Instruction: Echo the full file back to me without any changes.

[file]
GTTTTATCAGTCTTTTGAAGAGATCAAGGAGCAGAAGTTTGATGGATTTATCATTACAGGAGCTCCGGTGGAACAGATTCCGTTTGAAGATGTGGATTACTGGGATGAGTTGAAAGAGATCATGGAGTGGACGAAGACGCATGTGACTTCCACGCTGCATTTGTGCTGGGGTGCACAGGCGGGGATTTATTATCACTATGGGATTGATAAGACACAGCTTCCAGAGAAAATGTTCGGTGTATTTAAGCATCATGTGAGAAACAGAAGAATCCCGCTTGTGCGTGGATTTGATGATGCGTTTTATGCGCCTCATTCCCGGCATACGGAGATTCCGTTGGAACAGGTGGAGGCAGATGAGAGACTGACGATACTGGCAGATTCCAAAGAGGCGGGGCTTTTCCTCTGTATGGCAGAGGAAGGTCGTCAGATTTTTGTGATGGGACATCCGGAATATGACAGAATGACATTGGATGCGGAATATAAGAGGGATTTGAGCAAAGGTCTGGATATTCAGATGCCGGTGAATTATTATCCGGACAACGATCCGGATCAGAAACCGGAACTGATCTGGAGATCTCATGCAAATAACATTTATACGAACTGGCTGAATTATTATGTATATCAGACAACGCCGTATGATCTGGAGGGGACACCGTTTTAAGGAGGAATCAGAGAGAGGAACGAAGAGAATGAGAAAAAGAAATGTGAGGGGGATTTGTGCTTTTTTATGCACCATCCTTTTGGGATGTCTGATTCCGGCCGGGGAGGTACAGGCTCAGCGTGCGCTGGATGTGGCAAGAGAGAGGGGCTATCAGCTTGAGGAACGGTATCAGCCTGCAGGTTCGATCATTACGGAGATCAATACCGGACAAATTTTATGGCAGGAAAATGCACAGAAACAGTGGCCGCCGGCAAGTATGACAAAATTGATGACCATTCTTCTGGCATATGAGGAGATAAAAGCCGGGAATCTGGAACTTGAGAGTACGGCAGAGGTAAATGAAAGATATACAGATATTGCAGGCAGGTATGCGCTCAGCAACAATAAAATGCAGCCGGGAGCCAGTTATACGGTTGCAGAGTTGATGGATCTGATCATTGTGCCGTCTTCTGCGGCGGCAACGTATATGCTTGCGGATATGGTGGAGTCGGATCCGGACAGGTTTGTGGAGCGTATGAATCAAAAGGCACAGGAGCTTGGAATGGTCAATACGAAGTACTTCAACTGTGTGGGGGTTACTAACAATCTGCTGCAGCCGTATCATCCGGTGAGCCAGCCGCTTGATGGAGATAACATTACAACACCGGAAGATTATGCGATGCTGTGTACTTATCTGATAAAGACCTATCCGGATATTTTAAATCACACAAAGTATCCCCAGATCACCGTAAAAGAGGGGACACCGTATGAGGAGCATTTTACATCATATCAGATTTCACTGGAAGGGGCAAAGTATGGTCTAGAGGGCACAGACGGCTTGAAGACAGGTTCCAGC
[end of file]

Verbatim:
GTTTTATCAGTCTTTTGAAGAGATCAAGGAGCAGAAGTTTGATGGATTTATCATTACAGGAGCTCCGGTGGAACAGATTCCGTTTGAAGATGTGGATTACTGGGATGAGTTGAAAGAGATCATGGAGTGGACGAAGACGCATGTGACTTCCACGCTGCATTTGTGCTGGGGTGCACAGGCGGGGATTTATTATCACTATGGGATTGATAAGACACAGCTTCCAGAGAAAATGTTCGGTGTATTTAAGCATCATGTGAGAAACAGAAGAATCCCGCTTGTGCGTGGATTTGATGATGCGTTTTATGCGCCTCATTCCCGGCATACGGAGATTCCGTTGGAACAGGTGGAGGCAGATGAGAGACTGACGATACTGGCAGATTCCAAAGAGGCGGGGCTTTTCCTCTGTATGGCAGAGGAAGGTCGTCAGATTTTTGTGATGGGACATCCGGAATATGACAGAATGACATTGGATGCGGAATATAAGAGGGATTTGAGCAAAGGTCTGGATATTCAGATGCCGGTGAATTATTATCCGGACAACGATCCGGATCAGAAACCGGAACTGATCTGGAGATCTCATGCAAATAACATTTATACGAACTGGCTGAATTATTATGTATATCAGACAACGCCGTATGATCTGGAGGGGACACCGTTTTAAGGAGGAATCAGAGAGAGGAACGAAGAGAATGAGAAAAAGAAATGTGAGGGGGATTTGTGCTTTTTTATGCACCATCCTTTTGGGATGTCTGATTCCGGCCGGGGAGGTACAGGCTCAGCGTGCGCTGGATGTGGCAAGAGAGAGGGGCTATCAGCTTGAGGAACGGTATCAGCCTGCAGGTTCGATCATTACGGAGATCAATACCGGACAAATTTTATGGCAGGAAAATGCACAGAAACAGTGGCCGCCGGCAAGTATGACAAAATTGATGACCATTCTTCTGGCATATGAGGAGATAAAAGCCGGGAATCTGGAACTTGAGAGTACGGCAGAGGTAAATGAAAGATATACAGATATTGCAGGCAGGTATGCGCTCAGCAACAATAAAATGCAGCCGGGAGCCAGTTATACGGTTGCAGAGTTGATGGATCTGATCATTGTGCCGTCTTCTGCGGCGGCAACGTATATGCTTGCGGATATGGTGGAGTCGGATCCGGACAGGTTTGTGGAGCGTATGAATCAAAAGGCACAGGAGCTTGGAATGGTCAATACGAAGTACTTCAACTGTGTGGGGGTTACTAACAATCTGCTGCAGCCGTATCATCCGGTGAGCCAGCCGCTTGATGGAGATAACATTACAACACCGGAAGATTATGCGATGCTGTGTACTTATCTGATAAAGACCTATCCGGATATTTTAAATCACACAAAGTATCCCCAGATCACCGTAAAAGAGGGGACACCGTATGAGGAGCATTTTACATCATATCAGATTTCACTGGAAGGGGCAAAGTATGGTCTAGAGGGCACAGACGGCTTGAAGACAGGTTCCAGC